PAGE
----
Russian prepositions extend and specify the meanings of the case system. For that reason, while cases may appear without prepositions, prepositions must be accompanied by a case. This means that prepositions in Russian may not appear alone, as adverbs or conjunctions, as they may in English. In English, all the following are grammatically acceptable:
English Preposition-Adverb-Conjunction John saw me before the ball. Preposition John had seen me before. Adverb John had seen me before I met my wife. Conjunction
In Russian only the first two constructions are possible, Preposition + Noun or Pronoun, either of which must bear the appropriate case ending.
Russian Prepositions, Etc. Ваня видел меня до бала. Preposition before Ваня раньше меня видел. Adverb before Ваня видел меня до того,
как я встретился с женой.
Notice in the Russian table that the preposition до+Gen cannot serve as an adverb at all and when it serves as a conjunction, it must have a dummy pronoun, то bearing the genitive case marker, -ого. This is because conjunctions introduce entire sentences and sentences cannot bear case. Russian is forced to use dummy pronouns to reflect the case required by any preposition which is used as a conjunction.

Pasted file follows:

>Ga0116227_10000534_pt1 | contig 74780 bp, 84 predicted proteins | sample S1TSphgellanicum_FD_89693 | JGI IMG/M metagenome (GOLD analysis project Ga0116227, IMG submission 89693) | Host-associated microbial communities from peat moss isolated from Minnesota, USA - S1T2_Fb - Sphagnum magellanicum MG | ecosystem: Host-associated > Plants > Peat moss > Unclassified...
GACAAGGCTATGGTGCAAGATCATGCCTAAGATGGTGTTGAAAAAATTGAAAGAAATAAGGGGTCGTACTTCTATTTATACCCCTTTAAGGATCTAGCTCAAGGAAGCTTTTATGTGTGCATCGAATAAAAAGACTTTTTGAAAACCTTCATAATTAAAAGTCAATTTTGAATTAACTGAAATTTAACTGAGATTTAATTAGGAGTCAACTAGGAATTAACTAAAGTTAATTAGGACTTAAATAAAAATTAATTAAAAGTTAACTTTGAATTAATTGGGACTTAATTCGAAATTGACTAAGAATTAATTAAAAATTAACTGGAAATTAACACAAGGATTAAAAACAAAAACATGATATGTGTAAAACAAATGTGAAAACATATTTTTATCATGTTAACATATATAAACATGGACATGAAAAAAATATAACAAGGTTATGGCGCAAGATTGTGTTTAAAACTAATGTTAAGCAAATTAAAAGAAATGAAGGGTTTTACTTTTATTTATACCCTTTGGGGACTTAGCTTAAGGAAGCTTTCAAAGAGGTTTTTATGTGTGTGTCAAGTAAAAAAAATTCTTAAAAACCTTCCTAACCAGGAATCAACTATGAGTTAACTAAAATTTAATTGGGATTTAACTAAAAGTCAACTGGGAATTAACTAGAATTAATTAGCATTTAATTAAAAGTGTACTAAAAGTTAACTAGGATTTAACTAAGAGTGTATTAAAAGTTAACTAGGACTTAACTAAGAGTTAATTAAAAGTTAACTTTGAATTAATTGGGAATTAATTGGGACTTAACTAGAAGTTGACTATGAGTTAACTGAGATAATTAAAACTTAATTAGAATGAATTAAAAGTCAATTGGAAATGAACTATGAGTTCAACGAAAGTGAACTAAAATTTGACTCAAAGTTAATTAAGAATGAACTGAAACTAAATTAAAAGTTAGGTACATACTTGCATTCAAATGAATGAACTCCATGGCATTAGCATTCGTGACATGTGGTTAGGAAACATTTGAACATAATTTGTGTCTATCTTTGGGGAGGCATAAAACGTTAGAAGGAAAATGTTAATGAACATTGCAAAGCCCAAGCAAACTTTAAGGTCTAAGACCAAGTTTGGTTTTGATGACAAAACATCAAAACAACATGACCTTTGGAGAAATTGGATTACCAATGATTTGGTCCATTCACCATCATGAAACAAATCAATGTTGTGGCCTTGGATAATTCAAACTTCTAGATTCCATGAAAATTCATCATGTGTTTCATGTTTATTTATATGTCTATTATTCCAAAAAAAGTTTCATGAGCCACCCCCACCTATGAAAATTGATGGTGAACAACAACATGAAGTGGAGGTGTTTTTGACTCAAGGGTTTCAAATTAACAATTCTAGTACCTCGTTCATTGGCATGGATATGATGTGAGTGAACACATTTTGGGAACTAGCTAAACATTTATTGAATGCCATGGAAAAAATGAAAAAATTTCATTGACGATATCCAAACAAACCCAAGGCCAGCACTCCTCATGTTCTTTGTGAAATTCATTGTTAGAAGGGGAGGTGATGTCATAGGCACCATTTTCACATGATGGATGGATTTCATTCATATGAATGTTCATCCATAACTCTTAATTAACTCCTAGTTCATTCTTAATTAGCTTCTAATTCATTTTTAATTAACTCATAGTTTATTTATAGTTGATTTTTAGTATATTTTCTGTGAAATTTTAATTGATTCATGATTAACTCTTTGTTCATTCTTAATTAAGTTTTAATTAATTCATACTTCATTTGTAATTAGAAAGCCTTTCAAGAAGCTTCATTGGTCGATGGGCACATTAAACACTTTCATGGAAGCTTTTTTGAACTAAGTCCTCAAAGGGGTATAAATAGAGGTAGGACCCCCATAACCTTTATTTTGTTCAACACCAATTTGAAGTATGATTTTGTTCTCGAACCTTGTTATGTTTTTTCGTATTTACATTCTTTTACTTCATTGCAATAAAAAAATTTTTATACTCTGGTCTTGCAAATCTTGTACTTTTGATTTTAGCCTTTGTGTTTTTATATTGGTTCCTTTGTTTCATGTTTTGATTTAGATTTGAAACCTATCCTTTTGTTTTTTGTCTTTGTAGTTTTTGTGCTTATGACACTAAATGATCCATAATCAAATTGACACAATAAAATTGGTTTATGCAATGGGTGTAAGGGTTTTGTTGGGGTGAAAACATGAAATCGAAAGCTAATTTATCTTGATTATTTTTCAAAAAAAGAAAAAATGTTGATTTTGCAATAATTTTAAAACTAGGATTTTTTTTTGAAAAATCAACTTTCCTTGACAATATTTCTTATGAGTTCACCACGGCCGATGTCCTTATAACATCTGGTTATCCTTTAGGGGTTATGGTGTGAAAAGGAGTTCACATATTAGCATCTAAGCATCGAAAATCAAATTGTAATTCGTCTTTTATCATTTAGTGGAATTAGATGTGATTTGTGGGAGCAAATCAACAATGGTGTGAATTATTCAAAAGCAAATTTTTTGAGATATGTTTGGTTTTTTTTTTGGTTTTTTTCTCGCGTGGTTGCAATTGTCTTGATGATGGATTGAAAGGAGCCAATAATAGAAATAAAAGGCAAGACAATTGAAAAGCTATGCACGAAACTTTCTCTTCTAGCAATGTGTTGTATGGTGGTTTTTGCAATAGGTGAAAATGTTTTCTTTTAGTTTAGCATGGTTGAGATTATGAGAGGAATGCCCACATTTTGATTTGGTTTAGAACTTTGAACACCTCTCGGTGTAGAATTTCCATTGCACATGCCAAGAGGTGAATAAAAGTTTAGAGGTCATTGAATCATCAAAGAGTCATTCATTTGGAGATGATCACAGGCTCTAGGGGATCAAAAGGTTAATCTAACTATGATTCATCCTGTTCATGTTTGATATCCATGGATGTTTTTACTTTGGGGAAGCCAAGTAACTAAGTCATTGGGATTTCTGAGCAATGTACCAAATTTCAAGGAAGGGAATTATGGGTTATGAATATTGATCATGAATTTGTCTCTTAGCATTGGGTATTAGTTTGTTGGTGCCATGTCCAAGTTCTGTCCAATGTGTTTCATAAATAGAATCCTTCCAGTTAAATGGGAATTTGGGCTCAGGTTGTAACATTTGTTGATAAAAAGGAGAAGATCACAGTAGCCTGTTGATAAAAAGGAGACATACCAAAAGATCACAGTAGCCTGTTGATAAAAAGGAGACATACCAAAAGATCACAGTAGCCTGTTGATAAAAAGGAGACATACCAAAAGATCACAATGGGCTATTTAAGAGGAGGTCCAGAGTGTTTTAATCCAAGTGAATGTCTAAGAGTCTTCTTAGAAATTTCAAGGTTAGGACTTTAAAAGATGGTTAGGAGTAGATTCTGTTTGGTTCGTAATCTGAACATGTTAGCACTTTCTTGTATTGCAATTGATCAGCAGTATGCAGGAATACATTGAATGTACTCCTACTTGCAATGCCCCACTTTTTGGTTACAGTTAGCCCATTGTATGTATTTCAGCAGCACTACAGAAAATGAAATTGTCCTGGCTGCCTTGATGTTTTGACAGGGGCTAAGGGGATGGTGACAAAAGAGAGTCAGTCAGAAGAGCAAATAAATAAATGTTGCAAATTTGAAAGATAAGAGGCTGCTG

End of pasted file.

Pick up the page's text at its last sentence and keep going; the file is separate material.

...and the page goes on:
The major linguistic principle to remember in connection with prepositions is this:
The Preposition Rule
Prepositions must always have an object noun or pronoun which bears the case governed by the preposition.
To help you remember this rule, and to learn the cases associated with the Russian prepositions, all prepositions will be presented with the case they govern in the discussion of them which follows. Moreover, they will be presented according to the case the govern, beginning with the first case, the nominative. (See Adverbs for more on the subject.)
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© 1996 Robert Beard